1. El Bandito, I'm posting this from Coatepec, Veracruz Mexico where I am currently doing a cooking intensive with Rick Bayless &Roberto Santibanez for chefs &food professionals.

                                    Previous posters are right, you don't need a lot of fancy equipment to get started in Mexican cooking. A lime squeezer (metal is sturdier than plastic), a tortilla press, regular skillets, regular stock pots, a GOOD blender. A good source for these items is MexGrocer.com

                                    Since you like to read, Diana Kennedy's first 2 books, The Cuisines of Mexico & The Art of Mexican Cooking, are exceptionally ggod reads and wiil provide you with the cultural and some historical context.

                                    The best beginner cookbook I know of that is not dumbed down but still approachable is Baylesses SalsasThat Cook. It's a slim volume with 8 essential sauces in various yiels and with various chile substitutions, followed by 50 recipes using those sauces.

                                    Mexican cuisine has tremendous breadth and depth. Start with simple table sauces snd soups and work up from there. Mexican recipes are not particularly difficult, but they are labor intensive. Techniques are different too since the cuisine is not rooted in European or North American technique. Most ingredients are fairly inexpensive so you can play around with them while mastering technique.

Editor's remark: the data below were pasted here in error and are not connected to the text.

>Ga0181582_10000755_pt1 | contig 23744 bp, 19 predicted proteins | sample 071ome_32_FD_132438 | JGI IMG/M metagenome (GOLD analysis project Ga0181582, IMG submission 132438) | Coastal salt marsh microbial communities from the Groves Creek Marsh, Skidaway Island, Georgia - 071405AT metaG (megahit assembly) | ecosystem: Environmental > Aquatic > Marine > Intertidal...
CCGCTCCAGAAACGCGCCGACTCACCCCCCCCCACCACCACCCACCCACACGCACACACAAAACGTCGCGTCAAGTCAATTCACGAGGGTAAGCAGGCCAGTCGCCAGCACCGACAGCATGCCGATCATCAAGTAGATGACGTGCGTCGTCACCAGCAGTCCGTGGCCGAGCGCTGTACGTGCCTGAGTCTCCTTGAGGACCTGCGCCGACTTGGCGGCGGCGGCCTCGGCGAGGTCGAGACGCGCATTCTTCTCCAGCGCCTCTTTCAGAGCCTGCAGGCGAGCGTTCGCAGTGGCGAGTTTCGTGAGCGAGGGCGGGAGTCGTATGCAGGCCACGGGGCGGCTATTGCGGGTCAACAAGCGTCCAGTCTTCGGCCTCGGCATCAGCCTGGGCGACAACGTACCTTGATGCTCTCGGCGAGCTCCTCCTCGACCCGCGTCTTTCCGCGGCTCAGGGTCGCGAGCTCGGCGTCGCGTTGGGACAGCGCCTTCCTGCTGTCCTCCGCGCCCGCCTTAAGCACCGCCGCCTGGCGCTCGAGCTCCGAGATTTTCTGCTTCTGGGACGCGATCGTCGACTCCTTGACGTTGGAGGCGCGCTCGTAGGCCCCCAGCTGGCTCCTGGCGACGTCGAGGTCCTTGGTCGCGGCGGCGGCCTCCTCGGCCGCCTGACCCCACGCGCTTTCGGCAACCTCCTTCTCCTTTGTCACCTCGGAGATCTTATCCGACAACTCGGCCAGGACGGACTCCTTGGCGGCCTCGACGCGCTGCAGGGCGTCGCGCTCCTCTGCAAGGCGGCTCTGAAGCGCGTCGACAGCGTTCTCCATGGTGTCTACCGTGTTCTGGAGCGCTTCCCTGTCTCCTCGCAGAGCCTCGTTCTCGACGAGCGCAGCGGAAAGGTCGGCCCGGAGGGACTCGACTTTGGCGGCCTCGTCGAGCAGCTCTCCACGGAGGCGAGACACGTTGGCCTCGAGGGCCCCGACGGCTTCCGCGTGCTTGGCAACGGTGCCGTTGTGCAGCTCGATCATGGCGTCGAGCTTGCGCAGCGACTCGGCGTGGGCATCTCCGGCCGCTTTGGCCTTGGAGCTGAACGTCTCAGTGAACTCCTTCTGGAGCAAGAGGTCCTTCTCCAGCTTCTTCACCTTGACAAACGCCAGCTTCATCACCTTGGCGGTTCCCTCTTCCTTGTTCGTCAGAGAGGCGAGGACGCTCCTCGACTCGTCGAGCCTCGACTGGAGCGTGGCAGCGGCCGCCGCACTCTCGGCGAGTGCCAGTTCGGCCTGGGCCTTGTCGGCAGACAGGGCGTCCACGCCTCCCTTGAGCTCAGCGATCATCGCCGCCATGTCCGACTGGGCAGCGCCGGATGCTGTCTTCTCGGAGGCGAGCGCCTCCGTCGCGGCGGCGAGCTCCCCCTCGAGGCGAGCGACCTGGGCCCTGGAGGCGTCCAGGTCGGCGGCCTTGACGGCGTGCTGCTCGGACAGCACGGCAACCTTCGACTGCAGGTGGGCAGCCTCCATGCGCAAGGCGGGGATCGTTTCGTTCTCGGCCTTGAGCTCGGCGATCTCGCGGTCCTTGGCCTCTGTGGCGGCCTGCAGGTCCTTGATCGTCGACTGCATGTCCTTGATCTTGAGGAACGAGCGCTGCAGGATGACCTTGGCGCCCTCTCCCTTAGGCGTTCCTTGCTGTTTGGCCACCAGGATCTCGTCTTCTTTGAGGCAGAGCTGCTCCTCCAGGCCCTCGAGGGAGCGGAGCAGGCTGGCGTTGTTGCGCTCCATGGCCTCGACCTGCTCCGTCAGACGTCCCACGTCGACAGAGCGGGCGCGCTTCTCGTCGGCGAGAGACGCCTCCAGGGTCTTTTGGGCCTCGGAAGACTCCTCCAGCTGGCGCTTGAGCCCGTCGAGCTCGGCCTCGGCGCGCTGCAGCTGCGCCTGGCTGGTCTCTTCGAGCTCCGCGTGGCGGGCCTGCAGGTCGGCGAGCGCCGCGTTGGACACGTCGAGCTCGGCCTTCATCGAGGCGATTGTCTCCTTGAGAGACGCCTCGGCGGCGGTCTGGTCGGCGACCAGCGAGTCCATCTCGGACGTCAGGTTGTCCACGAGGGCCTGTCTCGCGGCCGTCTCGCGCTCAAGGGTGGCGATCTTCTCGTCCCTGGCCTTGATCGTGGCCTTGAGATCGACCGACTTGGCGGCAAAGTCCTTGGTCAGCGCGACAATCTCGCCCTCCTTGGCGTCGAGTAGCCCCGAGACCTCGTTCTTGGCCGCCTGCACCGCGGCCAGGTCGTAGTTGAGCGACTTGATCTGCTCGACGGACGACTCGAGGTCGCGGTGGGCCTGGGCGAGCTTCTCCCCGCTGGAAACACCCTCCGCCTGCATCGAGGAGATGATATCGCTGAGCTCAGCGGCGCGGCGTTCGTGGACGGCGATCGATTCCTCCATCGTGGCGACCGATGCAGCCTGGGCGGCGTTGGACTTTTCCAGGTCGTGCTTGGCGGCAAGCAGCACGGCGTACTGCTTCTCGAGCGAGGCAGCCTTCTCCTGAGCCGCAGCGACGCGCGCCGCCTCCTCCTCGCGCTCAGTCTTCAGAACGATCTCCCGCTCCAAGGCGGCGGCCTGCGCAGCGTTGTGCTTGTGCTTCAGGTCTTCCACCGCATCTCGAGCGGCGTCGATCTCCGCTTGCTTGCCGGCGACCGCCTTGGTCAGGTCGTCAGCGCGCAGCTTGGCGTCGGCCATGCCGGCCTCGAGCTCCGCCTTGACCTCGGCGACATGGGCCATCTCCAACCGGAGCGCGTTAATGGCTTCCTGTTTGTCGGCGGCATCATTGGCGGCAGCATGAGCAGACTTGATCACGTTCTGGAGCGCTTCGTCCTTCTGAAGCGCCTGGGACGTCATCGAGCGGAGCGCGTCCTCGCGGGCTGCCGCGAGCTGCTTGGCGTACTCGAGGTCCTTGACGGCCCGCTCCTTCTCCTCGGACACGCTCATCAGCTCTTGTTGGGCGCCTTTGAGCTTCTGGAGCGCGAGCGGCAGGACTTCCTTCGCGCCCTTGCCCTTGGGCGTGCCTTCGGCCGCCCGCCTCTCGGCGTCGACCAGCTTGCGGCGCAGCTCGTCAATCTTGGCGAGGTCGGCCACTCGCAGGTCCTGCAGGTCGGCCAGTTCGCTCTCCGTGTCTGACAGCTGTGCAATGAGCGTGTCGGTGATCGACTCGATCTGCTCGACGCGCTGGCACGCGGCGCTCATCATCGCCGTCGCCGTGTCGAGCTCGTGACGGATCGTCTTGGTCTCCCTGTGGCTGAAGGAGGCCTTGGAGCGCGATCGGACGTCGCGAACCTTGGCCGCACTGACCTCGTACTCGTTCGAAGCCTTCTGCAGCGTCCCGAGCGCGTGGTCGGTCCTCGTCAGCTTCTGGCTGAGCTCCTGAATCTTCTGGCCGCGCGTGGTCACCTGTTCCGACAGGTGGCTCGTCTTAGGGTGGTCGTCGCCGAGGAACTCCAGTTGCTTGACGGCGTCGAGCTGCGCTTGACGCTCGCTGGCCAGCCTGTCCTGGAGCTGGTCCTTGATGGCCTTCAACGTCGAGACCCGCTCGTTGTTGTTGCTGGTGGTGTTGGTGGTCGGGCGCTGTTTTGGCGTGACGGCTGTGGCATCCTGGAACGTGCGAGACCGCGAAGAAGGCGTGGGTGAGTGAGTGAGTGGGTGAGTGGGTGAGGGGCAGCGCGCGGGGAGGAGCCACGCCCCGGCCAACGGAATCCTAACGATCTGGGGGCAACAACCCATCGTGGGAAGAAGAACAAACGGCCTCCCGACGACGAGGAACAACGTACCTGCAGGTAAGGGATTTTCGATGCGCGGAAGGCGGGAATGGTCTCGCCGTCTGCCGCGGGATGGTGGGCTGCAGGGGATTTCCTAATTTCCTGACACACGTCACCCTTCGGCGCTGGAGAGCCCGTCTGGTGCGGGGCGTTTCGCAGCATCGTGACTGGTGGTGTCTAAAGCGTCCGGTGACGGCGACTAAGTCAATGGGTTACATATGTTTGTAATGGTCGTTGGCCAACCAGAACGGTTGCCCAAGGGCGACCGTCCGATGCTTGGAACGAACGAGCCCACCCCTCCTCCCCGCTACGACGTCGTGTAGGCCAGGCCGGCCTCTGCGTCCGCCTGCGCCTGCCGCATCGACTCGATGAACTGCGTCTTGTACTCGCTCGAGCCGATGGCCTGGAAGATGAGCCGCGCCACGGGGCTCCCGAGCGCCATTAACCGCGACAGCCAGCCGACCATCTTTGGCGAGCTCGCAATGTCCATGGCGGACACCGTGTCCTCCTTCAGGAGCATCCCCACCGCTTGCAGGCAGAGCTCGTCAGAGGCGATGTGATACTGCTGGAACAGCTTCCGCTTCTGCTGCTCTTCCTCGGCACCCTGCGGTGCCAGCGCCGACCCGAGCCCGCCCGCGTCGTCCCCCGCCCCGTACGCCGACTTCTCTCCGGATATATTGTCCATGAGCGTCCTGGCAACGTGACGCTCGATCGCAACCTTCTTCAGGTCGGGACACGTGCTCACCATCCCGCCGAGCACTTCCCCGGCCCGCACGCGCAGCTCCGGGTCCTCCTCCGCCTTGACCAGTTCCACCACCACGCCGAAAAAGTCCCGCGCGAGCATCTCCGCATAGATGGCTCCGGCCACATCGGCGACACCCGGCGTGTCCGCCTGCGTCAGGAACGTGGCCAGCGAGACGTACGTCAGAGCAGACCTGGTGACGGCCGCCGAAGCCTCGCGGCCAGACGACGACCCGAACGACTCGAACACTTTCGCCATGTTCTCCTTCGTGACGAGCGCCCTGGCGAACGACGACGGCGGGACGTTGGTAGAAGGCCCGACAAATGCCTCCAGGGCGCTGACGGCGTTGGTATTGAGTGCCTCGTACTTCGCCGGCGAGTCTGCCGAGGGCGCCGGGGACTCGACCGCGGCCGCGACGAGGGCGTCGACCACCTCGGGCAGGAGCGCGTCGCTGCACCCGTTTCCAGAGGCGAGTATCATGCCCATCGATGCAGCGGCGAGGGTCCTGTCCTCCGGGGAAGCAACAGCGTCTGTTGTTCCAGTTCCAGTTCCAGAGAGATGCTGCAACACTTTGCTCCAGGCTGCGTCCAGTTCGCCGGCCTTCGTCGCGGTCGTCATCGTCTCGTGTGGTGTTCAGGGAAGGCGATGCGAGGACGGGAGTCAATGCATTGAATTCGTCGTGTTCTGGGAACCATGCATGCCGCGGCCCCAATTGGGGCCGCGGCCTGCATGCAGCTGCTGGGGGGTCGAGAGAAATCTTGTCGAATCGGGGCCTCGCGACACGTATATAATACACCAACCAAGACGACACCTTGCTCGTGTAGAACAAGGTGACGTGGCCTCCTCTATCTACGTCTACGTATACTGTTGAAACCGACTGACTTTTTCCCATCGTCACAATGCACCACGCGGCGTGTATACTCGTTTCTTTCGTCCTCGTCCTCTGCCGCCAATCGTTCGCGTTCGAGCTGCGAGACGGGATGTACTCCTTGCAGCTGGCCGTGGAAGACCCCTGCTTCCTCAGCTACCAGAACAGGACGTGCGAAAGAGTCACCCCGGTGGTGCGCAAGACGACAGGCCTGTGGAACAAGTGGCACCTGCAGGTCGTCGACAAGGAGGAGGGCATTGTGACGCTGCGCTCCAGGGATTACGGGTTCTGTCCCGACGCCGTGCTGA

Good luck and jusr have fun with it

                                    1. I love to cook Mexican food. I use my blender a lot for making sauces, it's a must. I also like my cast iron flat iron grill for meats $20, it's gets super hot, and I can get meat med rare, but with crispy edges. I use it to char peppers for chile rellenos. I use a fork for limes and lemons, and I use my Chinese bamboo steamer for my tamales, I can get more in there, and it works great.

                                      1. my cast iron cookware works well for mexican (and everything else); my blender is not great for tomatillo salsa, but works for my red salsa del molcajete; ironically i have a molcajete but don't use it really; so i make the tomatillo salsa in the food processor; i also use my crockpot instead of the olla for beans; frijoles de la crockpot anyone? those Diana K books are great (read them all) :)